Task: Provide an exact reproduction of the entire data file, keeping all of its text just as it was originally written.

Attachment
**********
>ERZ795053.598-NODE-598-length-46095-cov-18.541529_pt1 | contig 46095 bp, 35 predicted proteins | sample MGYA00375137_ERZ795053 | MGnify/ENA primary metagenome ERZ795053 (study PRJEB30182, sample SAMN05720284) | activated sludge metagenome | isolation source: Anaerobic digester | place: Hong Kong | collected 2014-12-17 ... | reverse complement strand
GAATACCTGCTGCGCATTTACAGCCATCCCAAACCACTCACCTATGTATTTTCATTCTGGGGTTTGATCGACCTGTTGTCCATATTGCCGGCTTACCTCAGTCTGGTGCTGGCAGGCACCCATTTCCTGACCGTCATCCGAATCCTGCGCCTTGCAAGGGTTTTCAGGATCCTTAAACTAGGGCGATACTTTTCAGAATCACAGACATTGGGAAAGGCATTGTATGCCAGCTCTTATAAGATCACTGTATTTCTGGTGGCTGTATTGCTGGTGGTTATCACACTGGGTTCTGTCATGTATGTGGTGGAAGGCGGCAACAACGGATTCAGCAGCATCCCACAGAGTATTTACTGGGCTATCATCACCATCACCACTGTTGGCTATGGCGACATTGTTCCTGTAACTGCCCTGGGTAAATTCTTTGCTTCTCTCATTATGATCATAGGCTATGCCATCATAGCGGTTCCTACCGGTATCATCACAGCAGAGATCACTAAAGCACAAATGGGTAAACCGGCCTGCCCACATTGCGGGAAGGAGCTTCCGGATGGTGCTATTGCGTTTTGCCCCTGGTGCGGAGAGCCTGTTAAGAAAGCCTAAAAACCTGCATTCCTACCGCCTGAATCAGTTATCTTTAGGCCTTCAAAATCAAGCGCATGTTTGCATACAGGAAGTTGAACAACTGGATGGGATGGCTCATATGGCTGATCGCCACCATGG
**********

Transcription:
>ERZ795053.598-NODE-598-length-46095-cov-18.541529_pt1 | contig 46095 bp, 35 predicted proteins | sample MGYA00375137_ERZ795053 | MGnify/ENA primary metagenome ERZ795053 (study PRJEB30182, sample SAMN05720284) | activated sludge metagenome | isolation source: Anaerobic digester | place: Hong Kong | collected 2014-12-17 ... | reverse complement strand
GAATACCTGCTGCGCATTTACAGCCATCCCAAACCACTCACCTATGTATTTTCATTCTGGGGTTTGATCGACCTGTTGTCCATATTGCCGGCTTACCTCAGTCTGGTGCTGGCAGGCACCCATTTCCTGACCGTCATCCGAATCCTGCGCCTTGCAAGGGTTTTCAGGATCCTTAAACTAGGGCGATACTTTTCAGAATCACAGACATTGGGAAAGGCATTGTATGCCAGCTCTTATAAGATCACTGTATTTCTGGTGGCTGTATTGCTGGTGGTTATCACACTGGGTTCTGTCATGTATGTGGTGGAAGGCGGCAACAACGGATTCAGCAGCATCCCACAGAGTATTTACTGGGCTATCATCACCATCACCACTGTTGGCTATGGCGACATTGTTCCTGTAACTGCCCTGGGTAAATTCTTTGCTTCTCTCATTATGATCATAGGCTATGCCATCATAGCGGTTCCTACCGGTATCATCACAGCAGAGATCACTAAAGCACAAATGGGTAAACCGGCCTGCCCACATTGCGGGAAGGAGCTTCCGGATGGTGCTATTGCGTTTTGCCCCTGGTGCGGAGAGCCTGTTAAGAAAGCCTAAAAACCTGCATTCCTACCGCCTGAATCAGTTATCTTTAGGCCTTCAAAATCAAGCGCATGTTTGCATACAGGAAGTTGAACAACTGGATGGGATGGCTCATATGGCTGATCGCCACCATGG